3. Nail the enterprise customer journey
Enterprise customers are harder to close than others because enterprise software is usually a big investment. Changing software can require budget, time, resources and external support, like change management professionals that support tech adoption.
To win the deal, you’ll need to convince the decision-maker that it’s worth it.
On this, CEO and founder of GoodData Roman Stanek explained:
“If you want to sell your technology to the enterprise, you have to solve real problems for the enterprise, and you should expect to have a substantial sales and marketing operation.
“Fundamentally, the product has to make work easier, integrate better with other systems, and meet much more stringent requirements than a consumer product would. The enterprise is a large and slow-moving but a powerful and valuable animal. Capturing it requires addressing its concerns and its persona head-on.”
So, what does it take to address an enterprise prospect’s concerns?
First, approach them with a value proposition that they can imagine significantly helping their company. Starting a meaningful conversation with an enterprise prospect hinges on them understanding exactly what your product will do and how much it’ll help their organization in daily work life, like productivity, profitability or another benefit.
Once you’ve communicated your product’s value, focus on three things:
1. Give examples of value-added scenarios. Show the prospect how your product has benefited similar customers and explain how it’ll help them achieve their goals if they use it. Give them real-life examples that show how your software solved a specific problem or helped an existing customer grow.
2. Prove that your software is enterprise material. Enterprise companies are often looking for ways to expand and scale. Show your prospect that your enterprise software can grow with their existing tech stack and that it is secure and reliable enough to handle enterprise-level pressure (like high-volumes or multinational data sets).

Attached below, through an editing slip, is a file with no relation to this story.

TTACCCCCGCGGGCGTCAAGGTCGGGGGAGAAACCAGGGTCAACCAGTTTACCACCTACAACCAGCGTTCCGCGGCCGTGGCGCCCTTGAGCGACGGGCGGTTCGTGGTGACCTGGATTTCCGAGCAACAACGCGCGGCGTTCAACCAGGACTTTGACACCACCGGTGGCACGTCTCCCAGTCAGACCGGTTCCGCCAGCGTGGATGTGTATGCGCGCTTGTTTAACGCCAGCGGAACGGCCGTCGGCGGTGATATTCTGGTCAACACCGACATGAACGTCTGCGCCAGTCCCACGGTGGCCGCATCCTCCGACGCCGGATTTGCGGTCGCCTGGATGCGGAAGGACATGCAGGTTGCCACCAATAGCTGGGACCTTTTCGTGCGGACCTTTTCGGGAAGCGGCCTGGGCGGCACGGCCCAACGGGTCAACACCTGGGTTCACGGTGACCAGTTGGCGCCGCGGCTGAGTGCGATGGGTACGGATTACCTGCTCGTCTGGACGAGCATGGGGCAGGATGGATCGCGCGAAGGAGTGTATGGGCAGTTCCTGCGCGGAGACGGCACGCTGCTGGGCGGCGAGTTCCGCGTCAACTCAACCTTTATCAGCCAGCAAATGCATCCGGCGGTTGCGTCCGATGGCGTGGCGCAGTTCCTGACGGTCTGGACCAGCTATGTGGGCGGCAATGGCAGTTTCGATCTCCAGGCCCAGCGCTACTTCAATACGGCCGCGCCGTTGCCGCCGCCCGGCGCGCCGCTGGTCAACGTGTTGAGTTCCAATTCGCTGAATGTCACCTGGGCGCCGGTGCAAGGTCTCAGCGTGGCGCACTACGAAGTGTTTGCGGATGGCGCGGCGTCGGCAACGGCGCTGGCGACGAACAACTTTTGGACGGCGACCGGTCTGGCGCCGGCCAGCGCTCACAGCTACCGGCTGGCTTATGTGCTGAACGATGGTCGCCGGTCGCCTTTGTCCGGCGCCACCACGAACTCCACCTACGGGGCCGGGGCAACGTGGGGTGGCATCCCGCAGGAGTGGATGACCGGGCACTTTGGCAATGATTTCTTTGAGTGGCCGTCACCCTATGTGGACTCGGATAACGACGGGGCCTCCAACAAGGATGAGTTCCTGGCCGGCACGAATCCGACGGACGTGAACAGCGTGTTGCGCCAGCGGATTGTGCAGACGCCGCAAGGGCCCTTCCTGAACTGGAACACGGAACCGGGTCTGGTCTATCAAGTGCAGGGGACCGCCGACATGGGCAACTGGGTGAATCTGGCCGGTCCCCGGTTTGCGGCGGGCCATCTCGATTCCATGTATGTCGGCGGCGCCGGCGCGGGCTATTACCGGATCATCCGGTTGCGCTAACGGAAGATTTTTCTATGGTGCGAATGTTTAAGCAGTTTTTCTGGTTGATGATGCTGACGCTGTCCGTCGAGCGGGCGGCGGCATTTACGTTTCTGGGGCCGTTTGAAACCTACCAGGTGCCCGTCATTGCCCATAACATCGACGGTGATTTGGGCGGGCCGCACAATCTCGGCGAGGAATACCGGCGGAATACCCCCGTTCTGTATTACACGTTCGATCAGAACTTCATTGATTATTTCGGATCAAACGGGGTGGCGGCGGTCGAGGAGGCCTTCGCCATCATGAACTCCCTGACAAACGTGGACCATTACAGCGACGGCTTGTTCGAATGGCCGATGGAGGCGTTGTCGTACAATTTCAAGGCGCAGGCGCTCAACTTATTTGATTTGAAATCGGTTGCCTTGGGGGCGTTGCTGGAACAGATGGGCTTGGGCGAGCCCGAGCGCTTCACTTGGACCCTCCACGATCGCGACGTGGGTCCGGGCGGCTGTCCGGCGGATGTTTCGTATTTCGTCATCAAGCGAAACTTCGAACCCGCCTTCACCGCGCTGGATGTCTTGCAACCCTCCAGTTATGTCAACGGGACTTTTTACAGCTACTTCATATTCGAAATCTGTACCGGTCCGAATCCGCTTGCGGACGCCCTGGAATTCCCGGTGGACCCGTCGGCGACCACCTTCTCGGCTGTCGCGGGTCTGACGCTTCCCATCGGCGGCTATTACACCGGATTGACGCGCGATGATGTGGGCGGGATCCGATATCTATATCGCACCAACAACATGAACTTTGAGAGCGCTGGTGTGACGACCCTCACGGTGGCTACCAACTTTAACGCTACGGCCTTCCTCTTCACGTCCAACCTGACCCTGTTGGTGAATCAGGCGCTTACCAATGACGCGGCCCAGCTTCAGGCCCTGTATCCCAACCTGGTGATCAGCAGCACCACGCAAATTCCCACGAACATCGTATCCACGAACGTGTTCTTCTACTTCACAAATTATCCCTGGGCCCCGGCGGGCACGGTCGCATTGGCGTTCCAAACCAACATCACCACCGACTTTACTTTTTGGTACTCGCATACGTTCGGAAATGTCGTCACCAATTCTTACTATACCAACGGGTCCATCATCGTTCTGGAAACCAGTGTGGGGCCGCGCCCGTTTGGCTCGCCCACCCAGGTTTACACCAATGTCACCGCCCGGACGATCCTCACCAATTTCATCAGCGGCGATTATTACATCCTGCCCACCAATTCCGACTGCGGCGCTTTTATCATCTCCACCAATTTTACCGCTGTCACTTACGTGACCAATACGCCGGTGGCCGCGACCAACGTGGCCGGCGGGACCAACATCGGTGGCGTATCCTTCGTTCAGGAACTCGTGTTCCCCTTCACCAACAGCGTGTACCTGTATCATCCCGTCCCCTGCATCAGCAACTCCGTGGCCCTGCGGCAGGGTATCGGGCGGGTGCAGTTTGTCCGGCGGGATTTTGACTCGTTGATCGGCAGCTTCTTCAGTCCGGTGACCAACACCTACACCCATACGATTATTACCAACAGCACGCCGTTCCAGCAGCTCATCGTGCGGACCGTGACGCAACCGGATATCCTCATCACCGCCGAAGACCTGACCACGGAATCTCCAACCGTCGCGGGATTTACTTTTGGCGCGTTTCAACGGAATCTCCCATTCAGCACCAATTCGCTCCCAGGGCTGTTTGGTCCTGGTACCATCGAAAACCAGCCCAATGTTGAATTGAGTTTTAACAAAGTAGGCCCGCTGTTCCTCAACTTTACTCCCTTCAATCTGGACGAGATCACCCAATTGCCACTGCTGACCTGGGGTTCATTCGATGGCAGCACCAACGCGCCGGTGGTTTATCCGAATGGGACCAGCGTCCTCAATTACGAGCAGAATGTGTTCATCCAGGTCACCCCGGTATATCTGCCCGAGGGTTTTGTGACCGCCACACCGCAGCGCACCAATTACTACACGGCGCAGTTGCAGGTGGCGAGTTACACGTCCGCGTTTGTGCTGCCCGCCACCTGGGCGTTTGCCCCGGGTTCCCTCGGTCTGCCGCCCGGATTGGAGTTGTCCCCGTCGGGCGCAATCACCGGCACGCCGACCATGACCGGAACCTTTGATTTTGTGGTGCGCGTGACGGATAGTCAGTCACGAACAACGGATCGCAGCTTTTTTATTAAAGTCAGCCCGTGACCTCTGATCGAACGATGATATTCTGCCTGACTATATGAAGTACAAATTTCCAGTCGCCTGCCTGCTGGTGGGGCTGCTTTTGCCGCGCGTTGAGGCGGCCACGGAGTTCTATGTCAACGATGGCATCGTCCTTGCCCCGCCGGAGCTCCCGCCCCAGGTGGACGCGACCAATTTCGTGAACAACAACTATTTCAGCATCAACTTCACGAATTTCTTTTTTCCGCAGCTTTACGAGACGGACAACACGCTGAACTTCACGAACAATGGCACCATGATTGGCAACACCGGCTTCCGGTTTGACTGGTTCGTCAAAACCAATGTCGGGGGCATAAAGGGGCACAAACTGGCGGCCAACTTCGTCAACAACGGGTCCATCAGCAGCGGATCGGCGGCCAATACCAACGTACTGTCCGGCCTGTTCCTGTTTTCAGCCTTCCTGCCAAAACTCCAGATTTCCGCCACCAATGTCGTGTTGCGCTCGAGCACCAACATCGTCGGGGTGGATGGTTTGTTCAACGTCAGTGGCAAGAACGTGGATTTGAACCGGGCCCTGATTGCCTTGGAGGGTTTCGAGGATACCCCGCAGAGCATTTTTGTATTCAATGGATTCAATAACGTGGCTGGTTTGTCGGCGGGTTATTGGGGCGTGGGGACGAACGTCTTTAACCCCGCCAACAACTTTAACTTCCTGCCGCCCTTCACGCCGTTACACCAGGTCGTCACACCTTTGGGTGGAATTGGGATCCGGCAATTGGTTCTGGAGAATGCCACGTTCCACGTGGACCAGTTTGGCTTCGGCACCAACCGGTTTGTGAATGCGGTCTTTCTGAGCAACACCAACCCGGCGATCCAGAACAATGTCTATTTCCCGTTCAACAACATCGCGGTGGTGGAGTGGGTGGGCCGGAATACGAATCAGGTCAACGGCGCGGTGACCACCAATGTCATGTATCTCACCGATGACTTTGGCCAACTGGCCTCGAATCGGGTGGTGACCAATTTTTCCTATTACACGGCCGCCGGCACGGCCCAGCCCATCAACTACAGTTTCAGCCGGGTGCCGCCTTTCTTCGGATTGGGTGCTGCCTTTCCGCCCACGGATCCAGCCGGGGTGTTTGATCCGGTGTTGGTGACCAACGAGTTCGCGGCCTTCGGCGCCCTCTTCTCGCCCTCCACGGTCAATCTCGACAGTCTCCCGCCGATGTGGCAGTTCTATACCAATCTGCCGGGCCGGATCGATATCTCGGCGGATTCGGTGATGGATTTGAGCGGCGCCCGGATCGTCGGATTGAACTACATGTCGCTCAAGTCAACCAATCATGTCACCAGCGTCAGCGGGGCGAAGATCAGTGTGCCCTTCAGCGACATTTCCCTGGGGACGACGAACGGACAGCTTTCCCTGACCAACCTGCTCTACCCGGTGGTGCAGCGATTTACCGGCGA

3. Play the long game. Enterprise deals aren’t closed overnight, so don’t try to force it or you’ll risk losing your prospect. Get comfortable with the long sales cycle at the enterprise level and pencil in regular (but not too regular) follow-ups.
When you get to the point where your prospect is ready to take the plunge and buy your product, the final step is closing the deal.
4. Close the deal
Closing an enterprise software sale involves more than signing a contract and releasing login details.
It’s crucial that every new enterprise customer feels supported during the onboarding and deployment phase after the deal is done. Enterprise software can take several weeks to implement, so it’s important that your company is supporting the new customer every step of the way.
If you don’t, users might fail to understand your software or how to use it regularly. They might even decide not to continue your deal in the future, especially if they never get it off the ground.
At Pipedrive, customers on our Enterprise tier receive tailored onboarding to streamline their software setup through our implementation team. They’re also given access to phone support.
When the ink on your new customer’s contract is signed, that doesn’t mean your work is over. Enterprise customers pay top dollar for customized products and experiences, and during the closing phase of the deal, that value needs to be delivered.
Sales strategies to use on enterprise deals
You don’t have to reinvent the wheel to be successful at enterprise software sales. Here are three sales strategies to use when trying to close bigger deals.
1. SPIN Selling
SPIN selling is a strategy where sales reps build a relationship with a prospect to tailor a solution that matches their problem.
The methodology centers on a four-part questioning framework:
Situation. Asking about a prospect’s processes, tools, objectives and responsibilities, so sales reps can learn about their goals.
Problem. Asking about the prospect’s challenges to build a solution around individual needs.
Implication. Asking about the problems uncovered in the previous step to help understand how they negatively affect their company. These questions reframe the size of the problem and increase the sense of urgency in solving them.
Need. Asking about potential solutions your prospect has already come across and introducing your company's enterprise software solution.
Reps should ask situational “SPIN” questions to guide their prospects through the sales funnel rather than following a rigid script, making it a good strategy for individual enterprise prospects.
You should choose the sales strategy that best suits your enterprise prospects and your sales team. Here are some pros and cons to consider about the SPIN method:
Want to know more? Read about how SPIN Selling can be used in more detail here.